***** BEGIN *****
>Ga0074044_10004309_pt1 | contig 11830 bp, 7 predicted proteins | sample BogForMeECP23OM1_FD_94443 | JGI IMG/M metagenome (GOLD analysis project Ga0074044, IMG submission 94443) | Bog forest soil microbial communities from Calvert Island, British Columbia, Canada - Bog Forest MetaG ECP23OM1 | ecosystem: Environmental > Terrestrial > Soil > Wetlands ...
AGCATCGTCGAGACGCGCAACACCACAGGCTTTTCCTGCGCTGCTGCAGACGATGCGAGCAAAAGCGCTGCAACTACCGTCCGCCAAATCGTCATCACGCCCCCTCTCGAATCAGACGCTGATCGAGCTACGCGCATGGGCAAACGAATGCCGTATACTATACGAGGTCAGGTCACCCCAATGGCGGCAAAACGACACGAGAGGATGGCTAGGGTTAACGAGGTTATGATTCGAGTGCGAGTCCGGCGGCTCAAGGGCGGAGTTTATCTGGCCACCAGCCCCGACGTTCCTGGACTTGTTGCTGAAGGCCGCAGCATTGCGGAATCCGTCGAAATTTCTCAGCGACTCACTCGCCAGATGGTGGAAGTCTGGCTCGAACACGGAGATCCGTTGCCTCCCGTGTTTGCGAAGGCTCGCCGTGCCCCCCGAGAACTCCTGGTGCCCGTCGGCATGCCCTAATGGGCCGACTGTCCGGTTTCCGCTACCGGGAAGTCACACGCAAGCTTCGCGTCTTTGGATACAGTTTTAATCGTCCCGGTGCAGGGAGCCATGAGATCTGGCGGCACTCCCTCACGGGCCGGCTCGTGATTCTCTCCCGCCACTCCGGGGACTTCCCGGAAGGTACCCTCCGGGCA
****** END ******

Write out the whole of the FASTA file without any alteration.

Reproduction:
>Ga0074044_10004309_pt1 | contig 11830 bp, 7 predicted proteins | sample BogForMeECP23OM1_FD_94443 | JGI IMG/M metagenome (GOLD analysis project Ga0074044, IMG submission 94443) | Bog forest soil microbial communities from Calvert Island, British Columbia, Canada - Bog Forest MetaG ECP23OM1 | ecosystem: Environmental > Terrestrial > Soil > Wetlands ...
AGCATCGTCGAGACGCGCAACACCACAGGCTTTTCCTGCGCTGCTGCAGACGATGCGAGCAAAAGCGCTGCAACTACCGTCCGCCAAATCGTCATCACGCCCCCTCTCGAATCAGACGCTGATCGAGCTACGCGCATGGGCAAACGAATGCCGTATACTATACGAGGTCAGGTCACCCCAATGGCGGCAAAACGACACGAGAGGATGGCTAGGGTTAACGAGGTTATGATTCGAGTGCGAGTCCGGCGGCTCAAGGGCGGAGTTTATCTGGCCACCAGCCCCGACGTTCCTGGACTTGTTGCTGAAGGCCGCAGCATTGCGGAATCCGTCGAAATTTCTCAGCGACTCACTCGCCAGATGGTGGAAGTCTGGCTCGAACACGGAGATCCGTTGCCTCCCGTGTTTGCGAAGGCTCGCCGTGCCCCCCGAGAACTCCTGGTGCCCGTCGGCATGCCCTAATGGGCCGACTGTCCGGTTTCCGCTACCGGGAAGTCACACGCAAGCTTCGCGTCTTTGGATACAGTTTTAATCGTCCCGGTGCAGGGAGCCATGAGATCTGGCGGCACTCCCTCACGGGCCGGCTCGTGATTCTCTCCCGCCACTCCGGGGACTTCCCGGAAGGTACCCTCCGGGCA